Never one to be put off by questions that are almost impossible to answer, over at his blog - AskSteve! - Steve's been working on 'what's the best programming language?'. This is going to be controversial...
If you want to read the post, go to the AskSteve! blog.
Software is not static. New functionality is needed, hardware evolves, staff come and go and sources of funding change. This makes the world of software a volatile place — something that can be seen in the number of software packages that fail to gain a market. This year, a group of experts came together to form the Software Sustainability Institute (SSI).
Read the article.
In our latest guide, we take a look at how to choose a good name and the common pitfalls. We also look at searching for already used names (including trademark searches). Finally, we discuss our understanding of registered trademarks and passing off - two laws that can affect name choice.
Read the Choosing project and product names guide.
There are many more guides, on subjects from software developement to community building, on our website.
The ETF network is extending an invitation to all past, current and proposed e-Science or related projects to bid for funds to enable the capture of technical detail which may otherwise be lost at the end of a project.
The NGS user survey will close on Monday 24 January. Feedback from this survey is really important to the NGS. They are carrying out the survey to help better understand the experiences of NGS users and improve their services. All information supplied will not affect your NGS usage or account, so please be honest!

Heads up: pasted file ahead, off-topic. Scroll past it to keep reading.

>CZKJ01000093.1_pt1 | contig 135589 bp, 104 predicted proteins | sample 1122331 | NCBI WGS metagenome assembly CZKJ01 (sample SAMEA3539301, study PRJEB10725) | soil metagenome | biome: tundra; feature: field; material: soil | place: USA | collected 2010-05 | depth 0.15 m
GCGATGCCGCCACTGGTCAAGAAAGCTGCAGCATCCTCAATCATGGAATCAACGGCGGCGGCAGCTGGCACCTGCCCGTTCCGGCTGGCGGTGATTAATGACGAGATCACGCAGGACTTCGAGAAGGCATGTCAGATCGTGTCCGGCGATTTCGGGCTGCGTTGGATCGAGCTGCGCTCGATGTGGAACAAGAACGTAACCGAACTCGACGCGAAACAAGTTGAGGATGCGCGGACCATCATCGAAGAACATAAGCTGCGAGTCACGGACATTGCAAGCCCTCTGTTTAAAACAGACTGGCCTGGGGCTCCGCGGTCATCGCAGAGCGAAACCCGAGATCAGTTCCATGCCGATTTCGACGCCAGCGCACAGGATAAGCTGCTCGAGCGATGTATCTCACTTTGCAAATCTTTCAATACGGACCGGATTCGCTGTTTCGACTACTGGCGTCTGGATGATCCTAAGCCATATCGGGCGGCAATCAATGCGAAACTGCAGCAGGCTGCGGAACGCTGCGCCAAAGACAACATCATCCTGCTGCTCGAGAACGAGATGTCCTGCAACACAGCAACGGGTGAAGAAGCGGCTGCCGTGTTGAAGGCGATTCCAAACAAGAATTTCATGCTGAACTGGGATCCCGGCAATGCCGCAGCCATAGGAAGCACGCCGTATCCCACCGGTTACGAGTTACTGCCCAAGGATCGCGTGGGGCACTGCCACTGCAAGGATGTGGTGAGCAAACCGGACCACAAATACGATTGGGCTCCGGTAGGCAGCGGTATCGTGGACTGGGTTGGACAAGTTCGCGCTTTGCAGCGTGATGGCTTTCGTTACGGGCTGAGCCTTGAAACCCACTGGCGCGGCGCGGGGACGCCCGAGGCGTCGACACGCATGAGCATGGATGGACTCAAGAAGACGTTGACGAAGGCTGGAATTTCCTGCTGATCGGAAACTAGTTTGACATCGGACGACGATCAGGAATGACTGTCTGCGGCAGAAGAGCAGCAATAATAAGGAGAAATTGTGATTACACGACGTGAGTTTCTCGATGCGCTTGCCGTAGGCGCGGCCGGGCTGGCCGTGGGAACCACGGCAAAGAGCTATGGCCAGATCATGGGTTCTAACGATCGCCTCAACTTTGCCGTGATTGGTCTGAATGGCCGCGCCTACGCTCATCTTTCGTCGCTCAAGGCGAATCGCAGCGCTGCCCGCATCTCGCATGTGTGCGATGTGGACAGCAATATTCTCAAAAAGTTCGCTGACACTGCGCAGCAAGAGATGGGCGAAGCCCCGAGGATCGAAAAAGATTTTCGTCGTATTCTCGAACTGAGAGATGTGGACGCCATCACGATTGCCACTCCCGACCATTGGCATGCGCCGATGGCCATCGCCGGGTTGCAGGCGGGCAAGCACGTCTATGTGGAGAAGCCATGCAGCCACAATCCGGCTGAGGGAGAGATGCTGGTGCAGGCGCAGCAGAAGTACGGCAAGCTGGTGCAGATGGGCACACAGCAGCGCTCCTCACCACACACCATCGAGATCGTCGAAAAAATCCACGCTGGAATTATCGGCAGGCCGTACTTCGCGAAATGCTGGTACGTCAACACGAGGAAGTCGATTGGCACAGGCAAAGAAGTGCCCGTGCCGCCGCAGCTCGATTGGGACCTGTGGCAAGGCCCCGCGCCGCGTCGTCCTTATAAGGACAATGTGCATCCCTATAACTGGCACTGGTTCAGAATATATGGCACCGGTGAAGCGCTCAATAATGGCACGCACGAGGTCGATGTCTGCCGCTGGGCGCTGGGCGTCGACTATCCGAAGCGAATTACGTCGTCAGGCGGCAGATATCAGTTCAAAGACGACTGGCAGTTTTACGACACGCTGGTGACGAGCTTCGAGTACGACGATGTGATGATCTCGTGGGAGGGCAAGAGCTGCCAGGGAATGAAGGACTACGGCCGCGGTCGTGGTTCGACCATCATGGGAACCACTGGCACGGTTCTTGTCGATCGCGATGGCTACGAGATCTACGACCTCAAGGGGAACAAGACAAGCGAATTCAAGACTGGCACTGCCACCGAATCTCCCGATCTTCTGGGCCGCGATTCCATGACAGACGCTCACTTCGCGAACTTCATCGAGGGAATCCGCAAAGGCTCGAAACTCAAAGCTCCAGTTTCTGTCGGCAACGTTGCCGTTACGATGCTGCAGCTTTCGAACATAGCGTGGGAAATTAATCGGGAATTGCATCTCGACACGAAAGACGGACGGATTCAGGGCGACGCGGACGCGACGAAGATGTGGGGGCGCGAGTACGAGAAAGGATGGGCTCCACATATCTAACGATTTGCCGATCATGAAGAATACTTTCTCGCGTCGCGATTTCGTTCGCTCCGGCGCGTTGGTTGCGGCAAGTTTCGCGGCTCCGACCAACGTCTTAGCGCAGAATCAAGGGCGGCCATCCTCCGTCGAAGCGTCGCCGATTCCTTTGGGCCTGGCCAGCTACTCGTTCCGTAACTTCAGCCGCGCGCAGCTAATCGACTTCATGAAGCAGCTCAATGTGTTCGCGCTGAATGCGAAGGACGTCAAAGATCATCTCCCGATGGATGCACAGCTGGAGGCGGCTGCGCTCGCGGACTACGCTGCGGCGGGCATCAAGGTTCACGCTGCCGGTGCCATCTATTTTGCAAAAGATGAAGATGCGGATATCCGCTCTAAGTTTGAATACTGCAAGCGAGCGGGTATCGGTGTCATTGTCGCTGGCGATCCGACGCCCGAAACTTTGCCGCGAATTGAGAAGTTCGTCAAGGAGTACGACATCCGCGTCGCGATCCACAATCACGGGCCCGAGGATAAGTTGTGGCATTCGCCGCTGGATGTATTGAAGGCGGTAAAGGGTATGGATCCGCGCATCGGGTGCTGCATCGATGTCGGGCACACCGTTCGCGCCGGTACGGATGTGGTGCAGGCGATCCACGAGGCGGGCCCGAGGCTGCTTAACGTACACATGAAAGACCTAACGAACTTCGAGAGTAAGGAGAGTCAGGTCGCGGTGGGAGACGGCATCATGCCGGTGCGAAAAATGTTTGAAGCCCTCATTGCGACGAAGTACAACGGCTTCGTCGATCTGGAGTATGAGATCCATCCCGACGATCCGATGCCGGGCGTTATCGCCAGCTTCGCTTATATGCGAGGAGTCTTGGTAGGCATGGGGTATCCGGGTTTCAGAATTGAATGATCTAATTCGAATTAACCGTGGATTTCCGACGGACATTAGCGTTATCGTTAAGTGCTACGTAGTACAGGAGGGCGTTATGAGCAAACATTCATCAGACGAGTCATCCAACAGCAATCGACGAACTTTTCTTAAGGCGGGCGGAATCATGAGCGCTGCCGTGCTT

Take part in the survey now!
Please note that the survey is for registered academic users of the NGS only. If you would like to talk to someone…
Taverna is an internationally successful workflow environment developed by the myGrid team at the University of Manchester. The team recently moved the Taverna source code from SourceForge to Google Code and GitHub. We asked Shoaib Sufi – myGrid project manager and community liaison for the Software Sustainability Institute – to explain their thinking behind the move. The work behind this post was completed by Stian Soiland-Reyes, Jiten Bhagat, Stuart Owen, Alan Williams and Shoaib…
If you use software in your research - or want to use it in the future - the Collaborations Workshop (CW11) is the perfect opportunity for you to meet people who you could work with.
The CW will be held on 3-4 March in Edinburgh. If you would like to know more, visit the conference webpage.
Events are like dentists. Everyone thinks they're a good idea, but people aren’t always that keen to attend. This year, I'm organising an event called the Collaborations Workshop (known, to its friends, as the CW). It’s certainly an easy event to organise, because the feedback from previous years has been very good. My problem is: how do I maintain this success and hopefully make it bigger and better than previous years?
More on the blog.
In 2010, a crack developer was asked to join the Software Sustainability Institute. This man promptly set up as the Institute’s software architect. Today, still wanted by a number of projects, Steve survives as a developer of fortune. If you have a problem, if no one else can help, and if you can email him, maybe you can Ask Steve!
Department of Zoology, University of Oxford
£28,839 - £33,600